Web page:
Diving Into the Inorganic Pigments Market
On Dec. 1, 2017, Holger Hüppeler took over the management of the Inorganic Pigments (IPG) business unit at the specialty chemicals company LANXESS. Prior to this transition, he had been Head of the company’s Global Procurement & Logistics group function. PCI recently asked Hüppeler some questions about his first 18 months in his new role, trends in the pigments market and the future direction of the business unit.
PCI: What have you learned since becoming Head of the IPG business unit? Did anything surprise you?
Hüppeler: Last year was very intense! My business unit encompasses production sites on five continents. The first six months of the year involved a huge amount of travel, basically a round-the-world trip, to get to know all the plants, my employees and our customers.
I’ll admit that the complexity of the pigment business took me by surprise. At our main site in the city of Krefeld-Uerdingen in Germany, iron oxide pigments have been produced for more than 90 years for various industrial applications. The portfolio covers around 1,000 products with different application-specific properties. This meant that there was, and still is, a lot for me to learn.
This is particularly true when it comes to use in paints and coatings. I learned that iron oxide pigments do more than just impart color, they also – depending on the manufacturing process and the degree of milling – influence properties like viscosity and dispersibility in the end application. So, for example, it’s possible to have two pigments that appear the same in terms of color, but influence the quality of the finished product in very different ways.
PCI: What in your professional background helped prepare you for your new role?
Hüppeler: I am familiar with both sides of the customer-supplier relationship – as head of the Procurement & Logistics department at LANXESS for many years, and from my previous roles in sales and marketing.
From my own experience, I know that long-term planning security in raw materials supply is an essential basic requirement for the economic success of manufacturing companies. In my opinion, raw material bottlenecks, as we have seen recently in the paint and coatings industry due to the high demand for micronized iron oxide pigments, can be more effectively offset by close partnerships between customers and suppliers.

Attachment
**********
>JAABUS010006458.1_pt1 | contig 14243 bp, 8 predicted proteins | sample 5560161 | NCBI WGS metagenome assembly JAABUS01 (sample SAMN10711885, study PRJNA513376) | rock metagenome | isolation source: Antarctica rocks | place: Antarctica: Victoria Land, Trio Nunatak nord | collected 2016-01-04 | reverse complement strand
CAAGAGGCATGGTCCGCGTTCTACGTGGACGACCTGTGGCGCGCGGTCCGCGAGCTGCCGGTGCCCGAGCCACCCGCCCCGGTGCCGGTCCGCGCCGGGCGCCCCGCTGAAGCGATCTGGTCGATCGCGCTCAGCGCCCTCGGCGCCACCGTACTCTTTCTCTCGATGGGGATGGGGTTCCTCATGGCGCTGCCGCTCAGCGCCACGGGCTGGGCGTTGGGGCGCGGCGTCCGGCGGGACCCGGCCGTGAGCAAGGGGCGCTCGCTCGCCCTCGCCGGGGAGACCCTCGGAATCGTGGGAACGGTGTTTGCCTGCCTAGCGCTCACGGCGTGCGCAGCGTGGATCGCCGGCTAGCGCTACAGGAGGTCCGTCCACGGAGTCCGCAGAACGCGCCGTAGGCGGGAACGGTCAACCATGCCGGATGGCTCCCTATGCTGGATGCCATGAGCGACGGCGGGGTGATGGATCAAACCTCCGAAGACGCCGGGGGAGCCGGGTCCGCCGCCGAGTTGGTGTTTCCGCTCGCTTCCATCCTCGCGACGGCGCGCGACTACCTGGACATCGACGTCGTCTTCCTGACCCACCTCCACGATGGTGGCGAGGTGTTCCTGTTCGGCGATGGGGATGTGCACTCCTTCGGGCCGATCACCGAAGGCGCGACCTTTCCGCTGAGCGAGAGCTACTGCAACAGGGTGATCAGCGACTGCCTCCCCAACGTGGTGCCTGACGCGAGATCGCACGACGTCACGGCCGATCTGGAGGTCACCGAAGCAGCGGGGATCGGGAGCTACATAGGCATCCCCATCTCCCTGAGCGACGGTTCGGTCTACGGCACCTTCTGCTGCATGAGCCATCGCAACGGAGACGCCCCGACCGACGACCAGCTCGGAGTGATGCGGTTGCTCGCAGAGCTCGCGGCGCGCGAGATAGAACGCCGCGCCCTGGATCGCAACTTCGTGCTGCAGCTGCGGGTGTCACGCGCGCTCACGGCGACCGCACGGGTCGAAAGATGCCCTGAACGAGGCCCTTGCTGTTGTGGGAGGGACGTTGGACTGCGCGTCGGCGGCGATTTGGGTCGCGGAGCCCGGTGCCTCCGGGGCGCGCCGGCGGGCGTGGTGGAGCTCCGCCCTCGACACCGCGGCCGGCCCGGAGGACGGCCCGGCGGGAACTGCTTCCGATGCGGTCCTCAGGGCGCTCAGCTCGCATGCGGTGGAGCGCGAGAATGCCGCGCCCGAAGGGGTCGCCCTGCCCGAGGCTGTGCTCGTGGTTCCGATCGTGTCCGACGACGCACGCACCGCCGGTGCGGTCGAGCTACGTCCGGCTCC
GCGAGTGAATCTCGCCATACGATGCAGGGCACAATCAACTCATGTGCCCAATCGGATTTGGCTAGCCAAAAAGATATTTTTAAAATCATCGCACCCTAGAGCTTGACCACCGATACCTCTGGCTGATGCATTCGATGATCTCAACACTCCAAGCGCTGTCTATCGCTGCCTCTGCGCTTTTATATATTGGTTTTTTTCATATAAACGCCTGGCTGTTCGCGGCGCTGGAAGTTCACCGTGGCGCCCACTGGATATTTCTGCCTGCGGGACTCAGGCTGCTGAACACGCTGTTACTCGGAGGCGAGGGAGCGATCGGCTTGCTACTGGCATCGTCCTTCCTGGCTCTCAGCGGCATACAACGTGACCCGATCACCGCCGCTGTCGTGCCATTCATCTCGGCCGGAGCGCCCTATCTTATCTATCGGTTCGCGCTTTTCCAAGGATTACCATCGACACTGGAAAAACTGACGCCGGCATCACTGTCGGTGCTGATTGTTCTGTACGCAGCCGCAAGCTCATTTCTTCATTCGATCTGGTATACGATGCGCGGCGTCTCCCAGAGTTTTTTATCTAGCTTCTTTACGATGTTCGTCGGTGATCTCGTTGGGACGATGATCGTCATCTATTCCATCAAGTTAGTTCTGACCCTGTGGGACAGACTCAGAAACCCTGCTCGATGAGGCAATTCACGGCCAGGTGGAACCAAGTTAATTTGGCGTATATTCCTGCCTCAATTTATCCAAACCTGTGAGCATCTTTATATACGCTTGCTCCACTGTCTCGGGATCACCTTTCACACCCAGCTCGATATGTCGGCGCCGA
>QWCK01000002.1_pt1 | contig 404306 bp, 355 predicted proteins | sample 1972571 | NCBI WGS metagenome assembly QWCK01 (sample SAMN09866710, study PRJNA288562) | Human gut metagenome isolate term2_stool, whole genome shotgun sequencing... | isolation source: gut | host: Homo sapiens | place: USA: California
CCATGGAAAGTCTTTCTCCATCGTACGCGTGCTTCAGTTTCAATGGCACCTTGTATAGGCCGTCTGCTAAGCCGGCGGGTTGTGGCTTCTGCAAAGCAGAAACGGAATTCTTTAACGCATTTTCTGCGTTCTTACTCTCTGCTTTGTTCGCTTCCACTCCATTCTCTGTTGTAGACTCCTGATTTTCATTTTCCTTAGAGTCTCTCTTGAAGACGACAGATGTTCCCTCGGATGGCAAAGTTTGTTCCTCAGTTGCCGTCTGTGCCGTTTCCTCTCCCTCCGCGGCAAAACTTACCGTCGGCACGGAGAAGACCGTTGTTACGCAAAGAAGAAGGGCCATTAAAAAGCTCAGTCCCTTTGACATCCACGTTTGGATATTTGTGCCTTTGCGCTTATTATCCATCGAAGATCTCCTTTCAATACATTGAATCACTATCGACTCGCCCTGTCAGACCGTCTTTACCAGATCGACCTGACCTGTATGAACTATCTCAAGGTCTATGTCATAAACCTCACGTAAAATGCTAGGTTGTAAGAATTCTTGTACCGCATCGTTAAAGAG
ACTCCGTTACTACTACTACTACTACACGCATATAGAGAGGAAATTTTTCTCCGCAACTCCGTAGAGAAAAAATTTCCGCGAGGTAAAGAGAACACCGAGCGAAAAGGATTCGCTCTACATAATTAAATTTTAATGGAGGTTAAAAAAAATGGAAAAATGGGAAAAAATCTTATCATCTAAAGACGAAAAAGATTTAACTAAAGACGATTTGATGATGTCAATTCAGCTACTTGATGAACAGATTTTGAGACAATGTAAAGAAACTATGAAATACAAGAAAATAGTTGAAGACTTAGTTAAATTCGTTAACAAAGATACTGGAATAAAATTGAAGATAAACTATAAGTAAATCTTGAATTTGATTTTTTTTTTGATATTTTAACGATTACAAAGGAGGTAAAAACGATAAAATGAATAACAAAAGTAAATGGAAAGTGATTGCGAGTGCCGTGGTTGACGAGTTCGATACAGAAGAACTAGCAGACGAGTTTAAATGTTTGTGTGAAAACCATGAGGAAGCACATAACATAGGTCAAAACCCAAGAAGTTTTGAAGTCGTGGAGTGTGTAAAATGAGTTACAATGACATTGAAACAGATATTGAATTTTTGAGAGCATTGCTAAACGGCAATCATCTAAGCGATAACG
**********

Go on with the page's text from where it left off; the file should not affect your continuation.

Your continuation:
I am therefore in favor of the highest possible degree of customer-supplier coordination. This includes the willingness to create a joint “demand forecast” to facilitate the best possible product availability in the long term. Additionally, cooperation efficiencies, for example in the form of standard order processing, can be realized through continuous dialogue.
PCI: What is your assessment of the demand trend for iron oxide pigments?
Hüppeler: Paints and coatings are the second largest application area for synthetic iron oxide pigments, accounting for approximately 25 percent of total global consumption – and this is a growing trend. The coming year is expected to see a continuation of the rising demand for iron oxide pigments in coatings applications on the level of growth as the global gross domestic product.
Most notably, the demand for high-quality pigments will increase due to the ongoing consolidation of the paint and coatings industry. The number of small and medium-sized manufacturers is steadily decreasing. At the same time, leading manufacturers are relocating their production centers and using their global production network to supply customers around the world. Consequently, globally uniform standards need to be adhered to and, of course, proven consistent pigment quality plays an important role in this.